Identification of Small Molecule Modulators of the RIG-I and MDA5 Pathways
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CitationGanguli, Sangrag. 2019. Identification of Small Molecule Modulators of the RIG-I and MDA5 Pathways. Master's thesis, Harvard Medical School.
AbstractThe vertebrate immune system consists of cytosolic receptors that recognize a wide range of viral nucleic acids during an infection and elicit a robust antiviral response to clear the infection. Retinoic acid-inducible gene-I (RIG-I) and Melanoma Differentiation-Associated protein 5 (MDA5) are two such pattern recognition receptors (PRRs) that stimulate a type I interferon (IFN) response against a variety of double stranded ribonucleic acid (dsRNA). While the proper functioning of these receptors is crucial for curbing viral egress, mis-regulation of MDA5 or RIG-I can result in auto-inflammatory and autoimmune conditions such as Systemic Lupus Erythematosus (SLE), Aicardi-Goutières syndrome (AGS), and Singleton-Merten syndrome (SMS).
Previous research suggests that the ATPase active site of these receptors acts as an allosteric modulation site, playing a role in altering the confirmation of RIG-I and MDA5 and thereby affecting their signaling activity. In fact, our lab has examined several mutations in the ATPase site that result in loss of the ATPase activity. While the dsRNA binding capabilities remained intact, these mutants displayed significant changes in signaling activity. Half of these mutant proteins showed a hyper-signaling phenotype, while the other half displayed a complete loss of signaling. This finding has been our rationale for targeting the ATPase site with small molecule intervention. In this study, we have used a biochemical and functional assay to screen for thousands of small molecules to identify potential hits that inhibit the ATP hydrolysis capabilities of RIG-I and/or MDA5. These hits were then further characterized using cell-signaling and cell-free assays to delve into the mechanism of action. More specifically, these assays served to identify whether downstream mediators in the RIG-I and MDA5 pathways were inhibited or activated by the compounds.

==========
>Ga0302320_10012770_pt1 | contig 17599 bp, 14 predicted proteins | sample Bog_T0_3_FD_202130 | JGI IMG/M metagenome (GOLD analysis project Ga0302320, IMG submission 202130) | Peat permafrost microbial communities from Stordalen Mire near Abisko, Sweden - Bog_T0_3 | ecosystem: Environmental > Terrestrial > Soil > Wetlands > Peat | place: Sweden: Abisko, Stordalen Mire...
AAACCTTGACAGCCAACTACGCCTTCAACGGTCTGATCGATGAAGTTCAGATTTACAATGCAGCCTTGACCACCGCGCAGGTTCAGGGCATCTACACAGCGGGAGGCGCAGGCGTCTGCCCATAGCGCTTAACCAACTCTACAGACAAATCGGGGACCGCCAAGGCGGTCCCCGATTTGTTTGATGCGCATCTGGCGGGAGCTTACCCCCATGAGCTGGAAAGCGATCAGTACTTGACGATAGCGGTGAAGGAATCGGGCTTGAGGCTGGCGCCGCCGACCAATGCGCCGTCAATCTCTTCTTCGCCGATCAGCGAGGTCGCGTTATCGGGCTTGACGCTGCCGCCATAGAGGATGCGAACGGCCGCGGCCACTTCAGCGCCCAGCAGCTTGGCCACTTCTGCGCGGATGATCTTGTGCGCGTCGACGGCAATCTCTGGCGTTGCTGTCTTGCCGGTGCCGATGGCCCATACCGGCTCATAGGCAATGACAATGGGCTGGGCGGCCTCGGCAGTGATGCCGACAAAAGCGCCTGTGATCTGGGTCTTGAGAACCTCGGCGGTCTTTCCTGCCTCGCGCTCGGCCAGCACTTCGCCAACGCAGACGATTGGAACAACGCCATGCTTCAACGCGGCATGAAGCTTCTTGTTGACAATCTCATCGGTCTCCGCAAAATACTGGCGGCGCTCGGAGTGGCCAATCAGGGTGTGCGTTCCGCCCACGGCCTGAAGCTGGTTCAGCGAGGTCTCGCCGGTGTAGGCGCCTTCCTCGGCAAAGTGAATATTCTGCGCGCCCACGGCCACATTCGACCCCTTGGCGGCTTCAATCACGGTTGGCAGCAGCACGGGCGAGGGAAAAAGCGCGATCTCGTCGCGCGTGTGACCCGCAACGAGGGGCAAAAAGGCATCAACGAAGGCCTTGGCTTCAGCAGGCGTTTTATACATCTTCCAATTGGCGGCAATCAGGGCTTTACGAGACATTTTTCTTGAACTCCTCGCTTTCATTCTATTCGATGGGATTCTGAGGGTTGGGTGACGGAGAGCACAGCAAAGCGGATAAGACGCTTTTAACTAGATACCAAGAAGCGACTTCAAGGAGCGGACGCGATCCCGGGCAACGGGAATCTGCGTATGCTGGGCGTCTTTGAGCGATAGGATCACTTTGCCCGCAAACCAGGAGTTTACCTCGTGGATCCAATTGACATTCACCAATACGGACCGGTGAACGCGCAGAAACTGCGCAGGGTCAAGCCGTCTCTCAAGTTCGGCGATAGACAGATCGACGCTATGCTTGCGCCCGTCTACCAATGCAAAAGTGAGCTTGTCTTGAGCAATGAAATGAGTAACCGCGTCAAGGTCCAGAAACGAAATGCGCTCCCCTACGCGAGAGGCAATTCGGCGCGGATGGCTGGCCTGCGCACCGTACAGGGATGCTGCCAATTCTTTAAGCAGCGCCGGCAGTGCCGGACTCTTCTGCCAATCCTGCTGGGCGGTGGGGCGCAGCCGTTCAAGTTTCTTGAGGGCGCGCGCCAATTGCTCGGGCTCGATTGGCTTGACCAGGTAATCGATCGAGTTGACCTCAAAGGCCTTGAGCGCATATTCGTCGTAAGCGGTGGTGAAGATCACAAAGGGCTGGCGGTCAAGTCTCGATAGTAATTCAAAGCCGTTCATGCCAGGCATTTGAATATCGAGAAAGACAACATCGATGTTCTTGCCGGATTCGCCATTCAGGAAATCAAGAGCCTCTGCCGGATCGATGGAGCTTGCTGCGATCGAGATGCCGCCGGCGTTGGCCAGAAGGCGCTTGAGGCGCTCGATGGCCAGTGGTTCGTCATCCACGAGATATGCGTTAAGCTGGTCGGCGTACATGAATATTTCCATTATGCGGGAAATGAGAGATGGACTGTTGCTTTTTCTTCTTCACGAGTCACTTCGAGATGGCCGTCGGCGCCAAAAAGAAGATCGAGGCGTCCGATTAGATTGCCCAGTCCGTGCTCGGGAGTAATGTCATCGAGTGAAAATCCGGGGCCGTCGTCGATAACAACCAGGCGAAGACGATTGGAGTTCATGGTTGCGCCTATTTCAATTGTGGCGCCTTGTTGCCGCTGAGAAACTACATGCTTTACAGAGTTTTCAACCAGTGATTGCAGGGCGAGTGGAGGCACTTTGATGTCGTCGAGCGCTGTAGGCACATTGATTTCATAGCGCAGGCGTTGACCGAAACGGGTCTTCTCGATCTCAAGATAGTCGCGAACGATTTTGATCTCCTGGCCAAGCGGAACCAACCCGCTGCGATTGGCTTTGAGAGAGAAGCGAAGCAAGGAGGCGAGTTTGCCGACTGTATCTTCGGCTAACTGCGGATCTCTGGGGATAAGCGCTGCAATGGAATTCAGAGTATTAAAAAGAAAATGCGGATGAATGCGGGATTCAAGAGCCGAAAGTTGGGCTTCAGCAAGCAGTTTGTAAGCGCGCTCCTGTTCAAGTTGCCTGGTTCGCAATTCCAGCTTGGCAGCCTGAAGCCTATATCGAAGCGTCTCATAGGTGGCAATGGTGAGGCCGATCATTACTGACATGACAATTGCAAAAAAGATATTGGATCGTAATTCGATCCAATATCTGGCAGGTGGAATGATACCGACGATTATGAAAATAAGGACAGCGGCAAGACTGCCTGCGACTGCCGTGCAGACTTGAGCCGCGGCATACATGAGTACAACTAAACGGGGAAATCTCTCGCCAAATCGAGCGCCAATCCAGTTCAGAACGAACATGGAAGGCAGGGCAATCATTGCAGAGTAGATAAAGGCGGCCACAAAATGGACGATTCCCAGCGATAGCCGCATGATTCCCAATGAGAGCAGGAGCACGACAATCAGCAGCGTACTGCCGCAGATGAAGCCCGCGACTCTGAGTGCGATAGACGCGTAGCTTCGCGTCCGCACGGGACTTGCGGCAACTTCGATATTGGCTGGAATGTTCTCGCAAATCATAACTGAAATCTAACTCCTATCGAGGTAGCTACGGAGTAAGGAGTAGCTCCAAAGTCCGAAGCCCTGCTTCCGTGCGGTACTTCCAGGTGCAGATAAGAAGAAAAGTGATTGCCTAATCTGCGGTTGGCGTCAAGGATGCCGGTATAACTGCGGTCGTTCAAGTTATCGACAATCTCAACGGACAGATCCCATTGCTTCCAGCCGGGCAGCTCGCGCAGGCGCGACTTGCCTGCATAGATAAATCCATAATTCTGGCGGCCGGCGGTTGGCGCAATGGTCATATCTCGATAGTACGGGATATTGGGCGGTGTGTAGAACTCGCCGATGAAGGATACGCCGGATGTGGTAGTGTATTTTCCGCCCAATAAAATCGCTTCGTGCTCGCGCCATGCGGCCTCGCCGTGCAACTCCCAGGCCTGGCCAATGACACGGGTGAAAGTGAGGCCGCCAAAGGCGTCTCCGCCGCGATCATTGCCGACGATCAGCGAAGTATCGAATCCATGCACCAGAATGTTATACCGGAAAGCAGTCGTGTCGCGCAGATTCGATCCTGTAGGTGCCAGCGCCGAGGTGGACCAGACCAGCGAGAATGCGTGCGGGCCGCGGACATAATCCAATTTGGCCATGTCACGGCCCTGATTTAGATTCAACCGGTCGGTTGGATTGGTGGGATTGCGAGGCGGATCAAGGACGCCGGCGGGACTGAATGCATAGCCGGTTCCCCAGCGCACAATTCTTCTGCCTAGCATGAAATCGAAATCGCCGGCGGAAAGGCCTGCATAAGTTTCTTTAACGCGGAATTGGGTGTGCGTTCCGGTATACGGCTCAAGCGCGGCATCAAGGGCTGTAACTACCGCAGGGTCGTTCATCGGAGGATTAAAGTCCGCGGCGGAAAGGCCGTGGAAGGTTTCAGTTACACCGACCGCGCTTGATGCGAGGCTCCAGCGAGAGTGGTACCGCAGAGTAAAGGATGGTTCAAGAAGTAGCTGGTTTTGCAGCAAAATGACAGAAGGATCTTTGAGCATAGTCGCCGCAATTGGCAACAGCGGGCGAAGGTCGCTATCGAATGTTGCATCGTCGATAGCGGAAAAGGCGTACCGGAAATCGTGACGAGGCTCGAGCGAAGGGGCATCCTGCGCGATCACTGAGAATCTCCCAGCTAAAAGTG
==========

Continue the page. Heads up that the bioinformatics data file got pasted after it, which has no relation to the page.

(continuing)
Through these assays, we have triaged several candidates that selectively modulate the activity of RIG-I and/or MDA5. The identification and confirmation of such compounds greatly increases our understanding of the biochemistry of antiviral immunity and raises the potential for treatment of a broad range of immune disorders.
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